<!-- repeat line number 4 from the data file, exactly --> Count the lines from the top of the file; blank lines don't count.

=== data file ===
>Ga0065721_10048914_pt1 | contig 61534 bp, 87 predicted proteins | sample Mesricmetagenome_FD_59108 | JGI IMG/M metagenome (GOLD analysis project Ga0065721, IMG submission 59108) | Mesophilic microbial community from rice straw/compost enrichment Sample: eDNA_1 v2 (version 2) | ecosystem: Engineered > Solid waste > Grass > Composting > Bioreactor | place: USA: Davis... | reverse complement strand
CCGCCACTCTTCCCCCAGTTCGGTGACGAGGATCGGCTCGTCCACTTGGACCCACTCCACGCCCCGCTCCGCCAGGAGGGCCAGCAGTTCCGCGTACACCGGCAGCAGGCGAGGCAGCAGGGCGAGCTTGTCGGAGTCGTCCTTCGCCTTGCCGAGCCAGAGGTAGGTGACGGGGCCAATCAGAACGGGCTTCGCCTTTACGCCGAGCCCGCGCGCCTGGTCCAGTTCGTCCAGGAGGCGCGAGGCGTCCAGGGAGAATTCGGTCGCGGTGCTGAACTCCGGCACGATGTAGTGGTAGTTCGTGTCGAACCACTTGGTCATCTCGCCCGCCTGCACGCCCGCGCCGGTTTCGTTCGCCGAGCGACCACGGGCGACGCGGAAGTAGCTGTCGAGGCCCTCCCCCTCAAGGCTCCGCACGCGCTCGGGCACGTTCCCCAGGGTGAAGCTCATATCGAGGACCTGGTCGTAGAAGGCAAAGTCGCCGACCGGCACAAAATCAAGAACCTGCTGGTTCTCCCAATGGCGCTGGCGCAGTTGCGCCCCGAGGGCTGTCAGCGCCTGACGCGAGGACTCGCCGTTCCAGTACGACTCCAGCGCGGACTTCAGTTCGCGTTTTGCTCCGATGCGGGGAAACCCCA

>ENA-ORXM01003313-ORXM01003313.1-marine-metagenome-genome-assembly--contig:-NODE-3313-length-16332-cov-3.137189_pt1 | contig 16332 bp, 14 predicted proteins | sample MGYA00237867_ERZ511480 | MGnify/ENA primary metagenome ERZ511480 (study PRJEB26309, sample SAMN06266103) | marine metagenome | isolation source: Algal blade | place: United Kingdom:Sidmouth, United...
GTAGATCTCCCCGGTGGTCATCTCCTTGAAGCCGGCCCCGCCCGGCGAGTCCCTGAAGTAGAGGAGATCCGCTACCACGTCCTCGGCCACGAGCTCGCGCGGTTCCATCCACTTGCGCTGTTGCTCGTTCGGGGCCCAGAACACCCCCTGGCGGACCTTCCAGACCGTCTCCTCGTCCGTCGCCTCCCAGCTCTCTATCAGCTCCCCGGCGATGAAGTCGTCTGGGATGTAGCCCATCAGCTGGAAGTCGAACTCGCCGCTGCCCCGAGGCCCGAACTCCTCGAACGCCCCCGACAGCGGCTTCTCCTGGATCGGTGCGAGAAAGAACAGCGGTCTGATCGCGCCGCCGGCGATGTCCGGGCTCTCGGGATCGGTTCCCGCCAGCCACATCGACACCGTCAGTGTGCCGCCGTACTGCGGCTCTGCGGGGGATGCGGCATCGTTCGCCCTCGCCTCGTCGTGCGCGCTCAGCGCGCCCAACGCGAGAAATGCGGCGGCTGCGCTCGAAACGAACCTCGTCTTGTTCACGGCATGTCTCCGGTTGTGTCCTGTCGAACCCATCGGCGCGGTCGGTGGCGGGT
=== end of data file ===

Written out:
GTAGATCTCCCCGGTGGTCATCTCCTTGAAGCCGGCCCCGCCCGGCGAGTCCCTGAAGTAGAGGAGATCCGCTACCACGTCCTCGGCCACGAGCTCGCGCGGTTCCATCCACTTGCGCTGTTGCTCGTTCGGGGCCCAGAACACCCCCTGGCGGACCTTCCAGACCGTCTCCTCGTCCGTCGCCTCCCAGCTCTCTATCAGCTCCCCGGCGATGAAGTCGTCTGGGATGTAGCCCATCAGCTGGAAGTCGAACTCGCCGCTGCCCCGAGGCCCGAACTCCTCGAACGCCCCCGACAGCGGCTTCTCCTGGATCGGTGCGAGAAAGAACAGCGGTCTGATCGCGCCGCCGGCGATGTCCGGGCTCTCGGGATCGGTTCCCGCCAGCCACATCGACACCGTCAGTGTGCCGCCGTACTGCGGCTCTGCGGGGGATGCGGCATCGTTCGCCCTCGCCTCGTCGTGCGCGCTCAGCGCGCCCAACGCGAGAAATGCGGCGGCTGCGCTCGAAACGAACCTCGTCTTGTTCACGGCATGTCTCCGGTTGTGTCCTGTCGAACCCATCGGCGCGGTCGGTGGCGGGT